Walnuts are the seeds of drupaceous nuts, usually harvested in the fall - between mid-September and November. Rich in protein and essential fatty acids, walnuts are usually used for culinary purposes. They are often candied and used in desserts, like walnut pie, or used as an ingredient of savory dishes, such as walnut soup. Walnut oil adds a fragrant flavor to salad dressings and baking.
Walnut is increasingly receiving attention from dairy alternatives market as it can be used to make vegan products. Increasing number of lactose intolerance cases and growing consumer awareness for products with low calories and high protein and vitamin prompted plant-based product manufacturers to look into new ingredients, like walnuts. Free of lactose with more calcium and vitamin content than dairy milk, walnut milk market is poised for significant growth in major walnut producing countries like the U.S. and China.
For instance, Elmhurst Milked - formerly branded as Elmhurst Dairy - switched its focus from dairy to plant-based milk in 2017. Elmhurst Dairy used to be a leading dairy company in New York for almost a century until it recently experienced significant deficits due to declining dairy market. In order to escape from deficits, the company reconstructed itself as a dairy substitutes manufacturer and launched nut-based milk, including walnut milk.
In terms of non-edibile usage, walnut shells are used in blasting, polishing, non-skid applications, and filler applications. Walnut shells are first grounded to be used in blast operations, the removing of hard paints and coatings without damaging substrates, and anti-slip applications, the addition of walnut shell flours on stairs, pools, floors, etc to make the surface less slippery.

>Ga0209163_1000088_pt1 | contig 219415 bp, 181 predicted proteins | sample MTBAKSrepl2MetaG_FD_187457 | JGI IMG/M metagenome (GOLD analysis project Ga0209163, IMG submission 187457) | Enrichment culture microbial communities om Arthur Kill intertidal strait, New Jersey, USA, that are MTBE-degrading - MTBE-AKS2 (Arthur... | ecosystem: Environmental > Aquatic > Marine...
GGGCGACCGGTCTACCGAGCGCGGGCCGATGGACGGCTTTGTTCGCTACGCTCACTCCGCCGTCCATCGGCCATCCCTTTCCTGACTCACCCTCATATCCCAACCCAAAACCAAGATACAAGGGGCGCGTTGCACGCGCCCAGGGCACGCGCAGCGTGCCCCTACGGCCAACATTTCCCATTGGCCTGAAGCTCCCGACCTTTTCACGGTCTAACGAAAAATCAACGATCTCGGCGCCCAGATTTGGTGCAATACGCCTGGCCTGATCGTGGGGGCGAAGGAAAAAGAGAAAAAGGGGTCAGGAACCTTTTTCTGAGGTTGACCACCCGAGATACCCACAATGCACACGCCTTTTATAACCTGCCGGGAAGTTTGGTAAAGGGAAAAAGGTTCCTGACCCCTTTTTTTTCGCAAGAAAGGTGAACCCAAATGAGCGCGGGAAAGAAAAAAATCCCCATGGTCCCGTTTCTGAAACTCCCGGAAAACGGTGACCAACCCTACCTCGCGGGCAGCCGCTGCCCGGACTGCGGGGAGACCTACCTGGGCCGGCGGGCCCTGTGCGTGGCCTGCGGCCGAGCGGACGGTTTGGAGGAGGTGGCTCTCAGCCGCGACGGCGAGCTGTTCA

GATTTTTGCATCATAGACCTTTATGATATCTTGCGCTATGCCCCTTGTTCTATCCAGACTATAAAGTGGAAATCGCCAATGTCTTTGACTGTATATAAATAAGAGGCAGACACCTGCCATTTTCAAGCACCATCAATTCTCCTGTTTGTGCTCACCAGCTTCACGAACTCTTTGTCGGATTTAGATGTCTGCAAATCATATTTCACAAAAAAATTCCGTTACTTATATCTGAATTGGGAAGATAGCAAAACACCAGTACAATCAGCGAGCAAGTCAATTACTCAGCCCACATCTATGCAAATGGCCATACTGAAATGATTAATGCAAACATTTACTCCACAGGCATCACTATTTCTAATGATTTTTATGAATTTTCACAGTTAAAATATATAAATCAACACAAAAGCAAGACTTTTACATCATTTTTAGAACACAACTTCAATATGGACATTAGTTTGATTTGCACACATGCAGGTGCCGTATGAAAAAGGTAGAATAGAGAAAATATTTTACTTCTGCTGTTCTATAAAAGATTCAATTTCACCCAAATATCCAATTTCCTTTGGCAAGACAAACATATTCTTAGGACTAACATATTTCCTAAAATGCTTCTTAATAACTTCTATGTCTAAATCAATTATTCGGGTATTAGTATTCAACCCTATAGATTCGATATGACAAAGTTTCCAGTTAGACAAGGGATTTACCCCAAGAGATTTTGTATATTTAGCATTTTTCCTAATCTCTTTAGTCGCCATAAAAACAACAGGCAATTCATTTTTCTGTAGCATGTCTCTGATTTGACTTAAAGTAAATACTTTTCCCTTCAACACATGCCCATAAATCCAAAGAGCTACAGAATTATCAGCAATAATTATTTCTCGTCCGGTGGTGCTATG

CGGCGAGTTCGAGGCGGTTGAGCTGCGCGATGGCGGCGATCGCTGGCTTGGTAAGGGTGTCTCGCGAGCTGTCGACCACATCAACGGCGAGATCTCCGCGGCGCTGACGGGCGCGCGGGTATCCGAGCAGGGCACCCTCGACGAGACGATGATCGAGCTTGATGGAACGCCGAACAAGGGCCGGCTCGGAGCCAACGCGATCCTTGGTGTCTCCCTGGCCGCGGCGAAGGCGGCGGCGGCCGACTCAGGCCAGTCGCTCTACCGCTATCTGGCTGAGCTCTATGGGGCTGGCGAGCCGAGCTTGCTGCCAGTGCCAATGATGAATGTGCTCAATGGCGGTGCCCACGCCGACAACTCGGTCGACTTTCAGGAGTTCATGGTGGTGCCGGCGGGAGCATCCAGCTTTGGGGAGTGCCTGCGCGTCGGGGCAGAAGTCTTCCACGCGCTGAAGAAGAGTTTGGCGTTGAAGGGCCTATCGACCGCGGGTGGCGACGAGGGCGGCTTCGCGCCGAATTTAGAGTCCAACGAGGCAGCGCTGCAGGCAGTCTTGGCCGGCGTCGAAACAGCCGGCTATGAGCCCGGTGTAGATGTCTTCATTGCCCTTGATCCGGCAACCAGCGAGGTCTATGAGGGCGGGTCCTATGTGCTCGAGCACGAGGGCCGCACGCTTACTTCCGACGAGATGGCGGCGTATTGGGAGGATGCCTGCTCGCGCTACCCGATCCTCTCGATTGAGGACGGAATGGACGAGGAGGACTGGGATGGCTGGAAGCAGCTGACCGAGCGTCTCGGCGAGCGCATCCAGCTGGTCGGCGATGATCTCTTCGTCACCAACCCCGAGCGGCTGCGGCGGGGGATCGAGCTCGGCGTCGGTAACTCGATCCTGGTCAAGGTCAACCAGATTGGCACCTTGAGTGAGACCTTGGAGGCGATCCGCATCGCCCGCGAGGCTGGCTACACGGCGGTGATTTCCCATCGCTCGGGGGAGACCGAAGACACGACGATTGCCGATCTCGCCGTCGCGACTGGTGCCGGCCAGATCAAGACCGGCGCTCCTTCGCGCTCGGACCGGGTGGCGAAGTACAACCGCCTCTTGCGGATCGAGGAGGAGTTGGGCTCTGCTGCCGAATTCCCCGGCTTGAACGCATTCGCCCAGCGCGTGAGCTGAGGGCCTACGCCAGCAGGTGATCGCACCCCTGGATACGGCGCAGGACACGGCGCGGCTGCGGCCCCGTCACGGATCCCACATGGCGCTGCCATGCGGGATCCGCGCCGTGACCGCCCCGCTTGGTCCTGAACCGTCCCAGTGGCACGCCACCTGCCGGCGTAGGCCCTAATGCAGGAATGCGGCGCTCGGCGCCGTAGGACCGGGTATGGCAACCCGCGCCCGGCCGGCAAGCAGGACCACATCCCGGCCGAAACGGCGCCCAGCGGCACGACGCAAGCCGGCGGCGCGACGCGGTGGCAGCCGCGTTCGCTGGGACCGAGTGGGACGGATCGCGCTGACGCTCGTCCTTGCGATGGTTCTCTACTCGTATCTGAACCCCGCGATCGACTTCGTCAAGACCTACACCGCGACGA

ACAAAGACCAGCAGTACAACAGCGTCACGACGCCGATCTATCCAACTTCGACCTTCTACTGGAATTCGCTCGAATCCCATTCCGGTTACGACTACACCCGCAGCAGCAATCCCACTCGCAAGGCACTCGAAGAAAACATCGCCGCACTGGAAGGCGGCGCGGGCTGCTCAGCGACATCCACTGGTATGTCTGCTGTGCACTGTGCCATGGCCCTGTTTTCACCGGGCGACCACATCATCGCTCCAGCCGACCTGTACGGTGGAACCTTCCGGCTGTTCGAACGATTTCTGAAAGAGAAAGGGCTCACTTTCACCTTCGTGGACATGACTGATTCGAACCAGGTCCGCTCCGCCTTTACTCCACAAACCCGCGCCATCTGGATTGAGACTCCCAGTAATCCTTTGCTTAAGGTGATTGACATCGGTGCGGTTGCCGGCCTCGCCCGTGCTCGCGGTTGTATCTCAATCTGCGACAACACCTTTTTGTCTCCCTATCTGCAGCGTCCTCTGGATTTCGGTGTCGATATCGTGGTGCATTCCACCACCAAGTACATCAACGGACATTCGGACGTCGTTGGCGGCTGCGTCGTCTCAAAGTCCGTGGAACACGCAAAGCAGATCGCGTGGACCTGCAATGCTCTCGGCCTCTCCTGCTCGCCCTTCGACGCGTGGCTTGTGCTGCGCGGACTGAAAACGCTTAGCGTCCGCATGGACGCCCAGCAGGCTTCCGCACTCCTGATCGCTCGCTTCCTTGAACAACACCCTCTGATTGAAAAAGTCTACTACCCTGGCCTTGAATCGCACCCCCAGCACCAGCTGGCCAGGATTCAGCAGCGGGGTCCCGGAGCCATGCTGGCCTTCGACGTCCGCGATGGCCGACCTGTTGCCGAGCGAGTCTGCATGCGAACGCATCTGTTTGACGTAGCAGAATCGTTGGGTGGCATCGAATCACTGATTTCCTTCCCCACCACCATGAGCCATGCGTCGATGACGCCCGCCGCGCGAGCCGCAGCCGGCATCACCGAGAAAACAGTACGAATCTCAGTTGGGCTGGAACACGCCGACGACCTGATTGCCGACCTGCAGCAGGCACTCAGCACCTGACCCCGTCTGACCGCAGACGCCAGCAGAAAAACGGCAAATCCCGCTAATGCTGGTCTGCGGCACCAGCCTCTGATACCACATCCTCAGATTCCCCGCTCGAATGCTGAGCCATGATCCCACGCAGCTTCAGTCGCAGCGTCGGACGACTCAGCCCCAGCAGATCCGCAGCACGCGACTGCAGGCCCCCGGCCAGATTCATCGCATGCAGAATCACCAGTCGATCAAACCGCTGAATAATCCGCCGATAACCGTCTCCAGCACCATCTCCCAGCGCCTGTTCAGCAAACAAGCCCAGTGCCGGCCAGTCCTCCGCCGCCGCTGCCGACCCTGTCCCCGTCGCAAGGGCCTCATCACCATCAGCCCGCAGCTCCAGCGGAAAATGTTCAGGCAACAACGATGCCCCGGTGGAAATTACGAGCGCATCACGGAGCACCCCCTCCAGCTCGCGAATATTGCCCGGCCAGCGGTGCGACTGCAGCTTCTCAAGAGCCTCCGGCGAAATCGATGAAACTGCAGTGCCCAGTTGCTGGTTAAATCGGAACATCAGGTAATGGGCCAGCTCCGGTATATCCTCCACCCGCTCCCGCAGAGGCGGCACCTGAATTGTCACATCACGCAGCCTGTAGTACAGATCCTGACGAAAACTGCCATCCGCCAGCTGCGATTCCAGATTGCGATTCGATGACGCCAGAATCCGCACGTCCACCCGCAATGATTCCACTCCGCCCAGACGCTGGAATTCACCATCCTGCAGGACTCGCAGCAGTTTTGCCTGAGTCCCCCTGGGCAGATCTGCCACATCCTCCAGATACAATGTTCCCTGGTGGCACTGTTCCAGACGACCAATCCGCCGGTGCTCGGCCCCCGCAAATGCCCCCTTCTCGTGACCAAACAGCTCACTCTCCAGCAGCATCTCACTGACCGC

Despite the diversifying usage of walnuts, USDA projects world walnut production to decrease by 2.1 million tonnes in 2017/18 because of lower output in China and the U.S., a shift from the increasing trend since 2012/13.
According to USDA’s recent report on tree nuts, walnut production in China, the biggest producer in the world, will fall by 6% in 2017/18 because of unfavorable climatic changes in key producing regions. In Southern China, Yunnan province experienced a spring frost, incurring a significant loss in walnut yield. In Northern China, Shanxi province suffered from drought, which caused walnuts to drop early from older trees.
The U.S., the second biggest walnut producing country, also faces a decline in production. USDA speculated a 5% decrease in production in 2017/18 because of record amounts of rain in winter and spring and insect problems. Since orchards were saturated for several weeks, roots of walnut trees were compromised, thus demeaning the value of harvested walnuts.
Ukraine currently accounts for approximately 1% of global walnut production, however, the production is forecasted to grow. USDA estimated a rebound in Ukrainian export as there are more supplies available with increasing volume of area harvested by commercial growers. On the other hand, walnut production in Turkey is expected to ease as a result of drought, hail, and frost in certain areas.
Source: Walnut export data provided by Tridge
The U.S. also dominates the global walnut export as it accounts for almost half of the world export. Despite a decrease in walnut production, the U.S. export continues to rise. USDA estimated a 3% increase in the U.S. export as the U.S. government focused on expanding its influence in China, Hong Kong, and Vietnam.
Mexico follows after the U.S. in global walnut export. The state of Chihuahua accounts for 54% of total walnut production in Mexico, half of which is exported. According to Tridge, Mexico experienced a significant increase in export between 2015 and 2016 due to the growing demand from its biggest export partner, the U.S.
Source: Walnut import data provided by Tridge